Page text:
Integrating Gender into Workplace Policies

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This guide supports companies, organizations, and government agencies to create and implement policies that improve gender equality in the workplace.

Women represent half of the world’s employment potential; effectively developing this talent will increase an organization’s competitive advantage. A growing body of evidence demonstrates a correlation between gender diversity at the executive level and company performance. A recent study by McKinsey analyzed more than 1,000 companies in 12 countries and concluded that gender-diverse companies are more likely to outperform their national industry average in terms of profitability.

Despite the evidence demonstrating women’s value in the workforce, women continue to encounter structural barriers to participating in the world economy, particularly in industries traditionally dominated by men.

Integrating Gender Equality, Diversity, and Inclusion Policies

Gender, social inclusion, and diversity policies are important organizational building blocks that create an enabling environment for equality, enable organizations to set and track progress towards goals, and support organizations to develop a business case for gender equality. When effective, gender equality, diversity, and inclusion policies set the tone of an organization, demonstrate leadership commitment, and enable organizations to achieve gender equality.

Through its Engendering Industries program, USAID created a practical guide to help human resource (HR) professionals, diversity and inclusion officers, and senior leadership to create tailored policies that address the specific gender equality needs of their organization.

This guide provides the “dos” and “don’ts”, policy language recommendations, and resources for various types of HR policies:

  1. Gender Equality and Social Inclusion Policy
  2. Equal Employment Opportunity (EEO) Policy
  3. Review all Company Policies with a Gender Lens
  4. Salary and Benefit Equity Policy
  5. Parental Leave (with Maternity Leave) Policy
  6. Parental Leave (with Paternity Leave) Policy
  7. Family Leave Policy
  8. Policies that Reconcile Work-Life and Family-Life for Women and Men
  9. Childcare Benefits Policy
  10. Sexual Harassment and Workplace Gender-Based Violence Policy
  11. Workplace Policy to Prevent and Respond to Domestic Violence
  12. Anti-Discrimination Policy
  13. Grievance and Complaints Mechanism
  14. Menstrual Health Management (MHM) Policy
  15. Health and Safety Policy
  16. Attraction and Talent Outreach Policy
  17. Performance Management Policy
  18. Recruiting and Hiring Policy
  19. Succession Planning and Promotion Policy
  20. Talent and Leadership Development Policy

While creating a gender equality policy is an important step, it should be noted that all HR policies should be created and reviewed with a gender lens to ensure gender equality across the organization. Engaging a gender equality expert while using this guide will support the creation of effective policies that increase gender equality.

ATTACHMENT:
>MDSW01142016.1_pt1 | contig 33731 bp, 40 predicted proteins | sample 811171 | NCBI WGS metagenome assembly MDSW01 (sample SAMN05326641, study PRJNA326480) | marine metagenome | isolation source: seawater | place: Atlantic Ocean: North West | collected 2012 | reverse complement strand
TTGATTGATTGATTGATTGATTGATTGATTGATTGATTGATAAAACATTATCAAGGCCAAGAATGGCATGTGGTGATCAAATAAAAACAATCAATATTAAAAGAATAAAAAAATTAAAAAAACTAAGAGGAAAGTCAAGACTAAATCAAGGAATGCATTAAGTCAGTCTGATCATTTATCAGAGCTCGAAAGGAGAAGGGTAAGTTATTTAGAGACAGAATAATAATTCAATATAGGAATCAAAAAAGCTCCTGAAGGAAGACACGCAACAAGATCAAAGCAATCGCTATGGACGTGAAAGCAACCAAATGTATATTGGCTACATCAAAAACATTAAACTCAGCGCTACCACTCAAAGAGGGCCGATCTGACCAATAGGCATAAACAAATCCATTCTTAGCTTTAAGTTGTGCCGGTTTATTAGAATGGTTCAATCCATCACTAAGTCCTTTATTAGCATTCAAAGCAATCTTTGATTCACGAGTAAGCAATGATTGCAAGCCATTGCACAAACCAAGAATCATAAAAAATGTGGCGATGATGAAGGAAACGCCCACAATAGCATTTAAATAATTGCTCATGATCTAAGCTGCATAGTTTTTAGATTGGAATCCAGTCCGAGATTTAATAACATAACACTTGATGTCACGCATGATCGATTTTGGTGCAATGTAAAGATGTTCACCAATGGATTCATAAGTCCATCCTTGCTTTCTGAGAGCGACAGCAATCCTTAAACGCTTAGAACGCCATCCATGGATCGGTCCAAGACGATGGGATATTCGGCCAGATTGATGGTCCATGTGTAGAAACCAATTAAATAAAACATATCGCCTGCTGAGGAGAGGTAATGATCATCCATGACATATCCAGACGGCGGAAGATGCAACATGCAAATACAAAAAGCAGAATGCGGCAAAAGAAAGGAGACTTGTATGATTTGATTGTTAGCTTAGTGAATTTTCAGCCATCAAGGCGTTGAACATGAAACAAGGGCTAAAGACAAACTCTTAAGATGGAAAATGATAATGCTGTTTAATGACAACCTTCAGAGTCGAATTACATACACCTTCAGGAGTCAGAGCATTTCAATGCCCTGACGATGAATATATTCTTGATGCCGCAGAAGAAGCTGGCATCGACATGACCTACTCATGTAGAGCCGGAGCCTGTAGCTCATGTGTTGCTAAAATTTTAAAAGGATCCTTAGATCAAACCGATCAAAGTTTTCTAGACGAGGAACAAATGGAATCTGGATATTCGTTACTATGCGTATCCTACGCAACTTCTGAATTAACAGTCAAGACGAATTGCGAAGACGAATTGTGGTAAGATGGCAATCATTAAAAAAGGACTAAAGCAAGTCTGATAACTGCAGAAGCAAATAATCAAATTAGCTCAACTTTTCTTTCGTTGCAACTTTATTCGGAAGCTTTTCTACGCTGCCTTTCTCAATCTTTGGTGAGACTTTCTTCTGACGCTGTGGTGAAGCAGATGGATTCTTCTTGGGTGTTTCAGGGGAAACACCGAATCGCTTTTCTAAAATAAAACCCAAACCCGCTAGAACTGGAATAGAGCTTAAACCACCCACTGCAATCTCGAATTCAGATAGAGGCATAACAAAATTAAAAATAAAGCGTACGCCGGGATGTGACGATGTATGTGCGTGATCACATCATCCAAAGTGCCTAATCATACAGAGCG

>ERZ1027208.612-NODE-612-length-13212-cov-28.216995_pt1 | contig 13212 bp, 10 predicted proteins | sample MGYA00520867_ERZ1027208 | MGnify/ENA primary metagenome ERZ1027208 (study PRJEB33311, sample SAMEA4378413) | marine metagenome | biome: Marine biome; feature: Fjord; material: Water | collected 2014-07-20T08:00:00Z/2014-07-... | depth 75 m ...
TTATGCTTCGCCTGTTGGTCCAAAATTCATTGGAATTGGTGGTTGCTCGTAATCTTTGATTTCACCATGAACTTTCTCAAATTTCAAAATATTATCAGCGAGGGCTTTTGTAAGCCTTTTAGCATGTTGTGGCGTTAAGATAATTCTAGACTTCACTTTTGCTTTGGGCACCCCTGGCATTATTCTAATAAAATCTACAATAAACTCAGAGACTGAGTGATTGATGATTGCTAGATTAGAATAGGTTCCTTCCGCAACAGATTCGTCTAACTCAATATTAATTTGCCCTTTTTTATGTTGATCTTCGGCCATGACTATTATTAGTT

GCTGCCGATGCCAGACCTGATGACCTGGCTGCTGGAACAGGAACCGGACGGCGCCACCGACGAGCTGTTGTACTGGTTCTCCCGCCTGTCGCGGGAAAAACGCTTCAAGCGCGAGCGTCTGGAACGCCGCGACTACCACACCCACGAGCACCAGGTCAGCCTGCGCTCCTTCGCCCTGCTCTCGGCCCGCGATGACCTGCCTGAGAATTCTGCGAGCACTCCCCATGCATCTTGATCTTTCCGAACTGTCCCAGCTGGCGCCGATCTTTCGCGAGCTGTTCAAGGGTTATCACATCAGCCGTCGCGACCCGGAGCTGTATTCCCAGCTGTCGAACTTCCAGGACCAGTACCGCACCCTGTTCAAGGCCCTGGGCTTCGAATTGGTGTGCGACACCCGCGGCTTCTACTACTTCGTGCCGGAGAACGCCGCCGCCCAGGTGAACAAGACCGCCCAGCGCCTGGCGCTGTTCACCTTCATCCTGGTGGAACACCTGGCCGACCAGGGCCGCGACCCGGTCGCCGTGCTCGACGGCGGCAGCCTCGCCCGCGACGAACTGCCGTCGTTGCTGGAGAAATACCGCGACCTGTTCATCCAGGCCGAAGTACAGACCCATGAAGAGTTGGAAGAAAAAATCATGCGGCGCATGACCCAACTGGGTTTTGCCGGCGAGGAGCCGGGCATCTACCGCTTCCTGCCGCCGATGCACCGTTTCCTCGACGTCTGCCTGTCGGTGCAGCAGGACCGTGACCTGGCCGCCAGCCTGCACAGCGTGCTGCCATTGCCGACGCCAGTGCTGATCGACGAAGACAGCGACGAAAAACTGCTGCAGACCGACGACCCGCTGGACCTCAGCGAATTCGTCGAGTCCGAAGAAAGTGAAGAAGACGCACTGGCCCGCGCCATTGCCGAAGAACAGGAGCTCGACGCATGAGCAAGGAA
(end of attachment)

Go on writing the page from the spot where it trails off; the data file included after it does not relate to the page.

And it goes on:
This guide complements the information and resources provided in Delivering Gender Equality: A Best Practices Framework for Male-Dominated Industries, a USAID resource that helps organizations establish a roadmap for sustained progress in integrating gender equity throughout operations and corporate structures.

Tips for Policy Implementation

To build a more inclusive workforce, diverse voices must be involved in drafting policies. HR policies should be created with input from people in multiple departments at various levels, ensuring that women and decision makers with diverse social identities are included. The policy should have buy-in at all levels, especially senior leadership to ensure there is commitment to implement the policy and adopt it at the board level.

Once the policy is in place, there must be a strong and ongoing dissemination and socialization plan to explain why the policy is needed and how it will benefit all staff as well as the organization as a whole. Staff will need to be trained on the policy and related topics (i.e., unconscious bias), particularly managers and senior leaders who are responsible for modeling and enforcing policies. The communications and HR departments play an important role in sharing success stories to help staff understand and support the policies, introducing policies in the onboarding process, and ensuring all staff can easily access and review the policies. An organization can survey employees to assess understanding of the policies and whether they are being followed or used appropriately.

Lasting improvements will be made if there is an enabling environment for accountability and follow-through. There must be an action plan with clear and measurable time-bound targets to support the implementation of the policy. A specific department should be responsible for implementing the policy, monitoring progress toward actionable targets with sex-disaggregated data, and reviewing the policy on a periodic basis to assess if changes are needed. There should also be key performance indicators for managers’ successful implementation of the policy to ensure senior leadership is accountable.